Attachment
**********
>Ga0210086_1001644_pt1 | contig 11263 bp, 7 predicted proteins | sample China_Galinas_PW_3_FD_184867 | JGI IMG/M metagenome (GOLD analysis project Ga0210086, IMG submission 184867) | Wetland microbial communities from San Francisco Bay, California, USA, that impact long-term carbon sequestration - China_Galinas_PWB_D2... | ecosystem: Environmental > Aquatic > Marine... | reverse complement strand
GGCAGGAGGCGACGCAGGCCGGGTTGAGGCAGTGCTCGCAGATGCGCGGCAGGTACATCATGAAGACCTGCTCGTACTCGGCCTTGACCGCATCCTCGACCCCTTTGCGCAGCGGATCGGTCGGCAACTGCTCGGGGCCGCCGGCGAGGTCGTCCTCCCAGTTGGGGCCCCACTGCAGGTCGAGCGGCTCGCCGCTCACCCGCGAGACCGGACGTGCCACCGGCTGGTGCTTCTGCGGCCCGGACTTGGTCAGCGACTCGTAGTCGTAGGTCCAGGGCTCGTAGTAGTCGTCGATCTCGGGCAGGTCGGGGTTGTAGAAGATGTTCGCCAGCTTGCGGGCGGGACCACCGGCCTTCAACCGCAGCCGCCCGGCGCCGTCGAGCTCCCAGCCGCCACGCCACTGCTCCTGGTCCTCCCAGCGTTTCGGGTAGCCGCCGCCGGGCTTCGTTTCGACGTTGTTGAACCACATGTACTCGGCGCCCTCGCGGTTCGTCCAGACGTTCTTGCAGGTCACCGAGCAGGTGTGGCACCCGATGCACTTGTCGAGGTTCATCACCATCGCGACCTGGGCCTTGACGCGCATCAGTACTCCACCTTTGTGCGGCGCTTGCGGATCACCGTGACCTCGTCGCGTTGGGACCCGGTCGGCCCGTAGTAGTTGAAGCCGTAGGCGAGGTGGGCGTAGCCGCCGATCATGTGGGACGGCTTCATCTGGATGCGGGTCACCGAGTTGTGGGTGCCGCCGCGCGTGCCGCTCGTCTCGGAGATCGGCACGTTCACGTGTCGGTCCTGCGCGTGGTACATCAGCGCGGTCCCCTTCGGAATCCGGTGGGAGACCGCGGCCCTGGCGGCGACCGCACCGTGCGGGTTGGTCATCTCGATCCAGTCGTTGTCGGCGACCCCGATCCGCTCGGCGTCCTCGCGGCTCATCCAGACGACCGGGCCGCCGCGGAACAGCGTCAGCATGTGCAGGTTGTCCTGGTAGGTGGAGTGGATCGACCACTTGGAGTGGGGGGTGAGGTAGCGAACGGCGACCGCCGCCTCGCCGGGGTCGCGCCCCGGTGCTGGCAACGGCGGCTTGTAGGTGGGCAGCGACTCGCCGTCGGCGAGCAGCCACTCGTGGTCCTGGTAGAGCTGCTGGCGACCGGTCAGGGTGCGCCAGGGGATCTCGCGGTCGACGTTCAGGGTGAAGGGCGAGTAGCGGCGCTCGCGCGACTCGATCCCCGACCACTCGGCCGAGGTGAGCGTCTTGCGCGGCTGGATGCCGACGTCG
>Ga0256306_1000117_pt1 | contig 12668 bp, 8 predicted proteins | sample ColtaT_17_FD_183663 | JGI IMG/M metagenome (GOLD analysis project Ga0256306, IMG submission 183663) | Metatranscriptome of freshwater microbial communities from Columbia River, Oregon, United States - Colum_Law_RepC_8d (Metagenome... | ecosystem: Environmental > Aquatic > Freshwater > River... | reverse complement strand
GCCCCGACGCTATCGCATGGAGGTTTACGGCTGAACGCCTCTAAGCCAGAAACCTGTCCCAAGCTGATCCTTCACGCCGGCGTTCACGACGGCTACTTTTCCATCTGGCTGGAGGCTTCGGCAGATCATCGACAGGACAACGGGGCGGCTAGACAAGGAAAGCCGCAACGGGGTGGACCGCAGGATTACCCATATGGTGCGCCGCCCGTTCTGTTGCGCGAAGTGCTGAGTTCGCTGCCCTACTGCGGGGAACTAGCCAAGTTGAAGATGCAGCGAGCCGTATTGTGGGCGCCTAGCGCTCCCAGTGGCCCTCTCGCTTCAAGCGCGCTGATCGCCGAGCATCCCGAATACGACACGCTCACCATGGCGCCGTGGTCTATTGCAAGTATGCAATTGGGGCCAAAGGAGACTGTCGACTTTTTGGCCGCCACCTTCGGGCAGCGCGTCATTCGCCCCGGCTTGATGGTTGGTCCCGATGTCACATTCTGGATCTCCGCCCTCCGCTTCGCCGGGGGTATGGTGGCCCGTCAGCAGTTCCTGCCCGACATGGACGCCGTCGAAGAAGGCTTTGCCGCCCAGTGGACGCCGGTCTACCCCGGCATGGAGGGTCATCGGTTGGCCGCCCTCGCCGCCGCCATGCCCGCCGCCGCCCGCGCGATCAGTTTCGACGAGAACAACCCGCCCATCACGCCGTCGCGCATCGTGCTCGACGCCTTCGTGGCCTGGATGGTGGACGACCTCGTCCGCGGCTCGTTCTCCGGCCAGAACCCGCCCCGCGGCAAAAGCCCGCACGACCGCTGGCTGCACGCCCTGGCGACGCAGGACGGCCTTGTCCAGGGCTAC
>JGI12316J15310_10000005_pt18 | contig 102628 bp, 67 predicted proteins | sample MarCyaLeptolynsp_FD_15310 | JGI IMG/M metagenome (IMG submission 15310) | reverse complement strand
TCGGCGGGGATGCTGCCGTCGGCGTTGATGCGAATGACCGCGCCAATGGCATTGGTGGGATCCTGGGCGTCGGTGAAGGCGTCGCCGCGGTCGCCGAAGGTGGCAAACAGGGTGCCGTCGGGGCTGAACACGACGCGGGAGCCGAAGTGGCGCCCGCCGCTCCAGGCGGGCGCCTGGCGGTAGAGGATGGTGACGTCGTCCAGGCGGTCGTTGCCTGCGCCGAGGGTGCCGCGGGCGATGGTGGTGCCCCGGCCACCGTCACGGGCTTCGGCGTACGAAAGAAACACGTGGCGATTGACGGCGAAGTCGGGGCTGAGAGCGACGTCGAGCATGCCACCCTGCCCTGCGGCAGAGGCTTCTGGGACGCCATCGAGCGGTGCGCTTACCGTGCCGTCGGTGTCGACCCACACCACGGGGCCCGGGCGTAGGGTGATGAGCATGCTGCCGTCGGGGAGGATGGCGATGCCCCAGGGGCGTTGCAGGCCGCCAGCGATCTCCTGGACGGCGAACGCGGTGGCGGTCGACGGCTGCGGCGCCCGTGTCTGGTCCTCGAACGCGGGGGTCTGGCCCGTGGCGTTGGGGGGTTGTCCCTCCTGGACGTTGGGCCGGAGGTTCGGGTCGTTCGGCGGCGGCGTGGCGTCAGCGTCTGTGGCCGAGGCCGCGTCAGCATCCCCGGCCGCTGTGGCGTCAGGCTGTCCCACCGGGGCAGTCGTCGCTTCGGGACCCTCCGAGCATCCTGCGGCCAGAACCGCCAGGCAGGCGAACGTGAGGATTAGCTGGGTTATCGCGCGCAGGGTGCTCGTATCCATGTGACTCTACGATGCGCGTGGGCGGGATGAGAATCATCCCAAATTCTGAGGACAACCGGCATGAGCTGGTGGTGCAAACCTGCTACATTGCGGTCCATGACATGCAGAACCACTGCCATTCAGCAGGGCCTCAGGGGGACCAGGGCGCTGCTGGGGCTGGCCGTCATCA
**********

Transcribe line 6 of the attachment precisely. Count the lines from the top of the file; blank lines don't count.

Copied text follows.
TCGGCGGGGATGCTGCCGTCGGCGTTGATGCGAATGACCGCGCCAATGGCATTGGTGGGATCCTGGGCGTCGGTGAAGGCGTCGCCGCGGTCGCCGAAGGTGGCAAACAGGGTGCCGTCGGGGCTGAACACGACGCGGGAGCCGAAGTGGCGCCCGCCGCTCCAGGCGGGCGCCTGGCGGTAGAGGATGGTGACGTCGTCCAGGCGGTCGTTGCCTGCGCCGAGGGTGCCGCGGGCGATGGTGGTGCCCCGGCCACCGTCACGGGCTTCGGCGTACGAAAGAAACACGTGGCGATTGACGGCGAAGTCGGGGCTGAGAGCGACGTCGAGCATGCCACCCTGCCCTGCGGCAGAGGCTTCTGGGACGCCATCGAGCGGTGCGCTTACCGTGCCGTCGGTGTCGACCCACACCACGGGGCCCGGGCGTAGGGTGATGAGCATGCTGCCGTCGGGGAGGATGGCGATGCCCCAGGGGCGTTGCAGGCCGCCAGCGATCTCCTGGACGGCGAACGCGGTGGCGGTCGACGGCTGCGGCGCCCGTGTCTGGTCCTCGAACGCGGGGGTCTGGCCCGTGGCGTTGGGGGGTTGTCCCTCCTGGACGTTGGGCCGGAGGTTCGGGTCGTTCGGCGGCGGCGTGGCGTCAGCGTCTGTGGCCGAGGCCGCGTCAGCATCCCCGGCCGCTGTGGCGTCAGGCTGTCCCACCGGGGCAGTCGTCGCTTCGGGACCCTCCGAGCATCCTGCGGCCAGAACCGCCAGGCAGGCGAACGTGAGGATTAGCTGGGTTATCGCGCGCAGGGTGCTCGTATCCATGTGACTCTACGATGCGCGTGGGCGGGATGAGAATCATCCCAAATTCTGAGGACAACCGGCATGAGCTGGTGGTGCAAACCTGCTACATTGCGGTCCATGACATGCAGAACCACTGCCATTCAGCAGGGCCTCAGGGGGACCAGGGCGCTGCTGGGGCTGGCCGTCATCA